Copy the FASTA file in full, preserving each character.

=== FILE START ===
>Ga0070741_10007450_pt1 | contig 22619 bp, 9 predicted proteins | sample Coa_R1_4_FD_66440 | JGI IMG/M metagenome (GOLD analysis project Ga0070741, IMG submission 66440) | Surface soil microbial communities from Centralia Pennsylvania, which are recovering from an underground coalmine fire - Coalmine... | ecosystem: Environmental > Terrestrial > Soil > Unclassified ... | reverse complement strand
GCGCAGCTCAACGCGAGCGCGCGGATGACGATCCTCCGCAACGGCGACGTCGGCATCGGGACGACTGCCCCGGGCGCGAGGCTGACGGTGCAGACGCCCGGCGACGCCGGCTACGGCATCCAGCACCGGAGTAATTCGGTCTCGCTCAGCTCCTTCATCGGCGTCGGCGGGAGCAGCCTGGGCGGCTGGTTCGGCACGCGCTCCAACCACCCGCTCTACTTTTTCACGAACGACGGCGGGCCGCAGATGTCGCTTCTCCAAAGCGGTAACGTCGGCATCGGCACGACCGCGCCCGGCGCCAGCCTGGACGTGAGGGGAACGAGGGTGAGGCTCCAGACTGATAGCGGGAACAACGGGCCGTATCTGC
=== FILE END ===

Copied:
>Ga0070741_10007450_pt1 | contig 22619 bp, 9 predicted proteins | sample Coa_R1_4_FD_66440 | JGI IMG/M metagenome (GOLD analysis project Ga0070741, IMG submission 66440) | Surface soil microbial communities from Centralia Pennsylvania, which are recovering from an underground coalmine fire - Coalmine... | ecosystem: Environmental > Terrestrial > Soil > Unclassified ... | reverse complement strand
GCGCAGCTCAACGCGAGCGCGCGGATGACGATCCTCCGCAACGGCGACGTCGGCATCGGGACGACTGCCCCGGGCGCGAGGCTGACGGTGCAGACGCCCGGCGACGCCGGCTACGGCATCCAGCACCGGAGTAATTCGGTCTCGCTCAGCTCCTTCATCGGCGTCGGCGGGAGCAGCCTGGGCGGCTGGTTCGGCACGCGCTCCAACCACCCGCTCTACTTTTTCACGAACGACGGCGGGCCGCAGATGTCGCTTCTCCAAAGCGGTAACGTCGGCATCGGCACGACCGCGCCCGGCGCCAGCCTGGACGTGAGGGGAACGAGGGTGAGGCTCCAGACTGATAGCGGGAACAACGGGCCGTATCTGC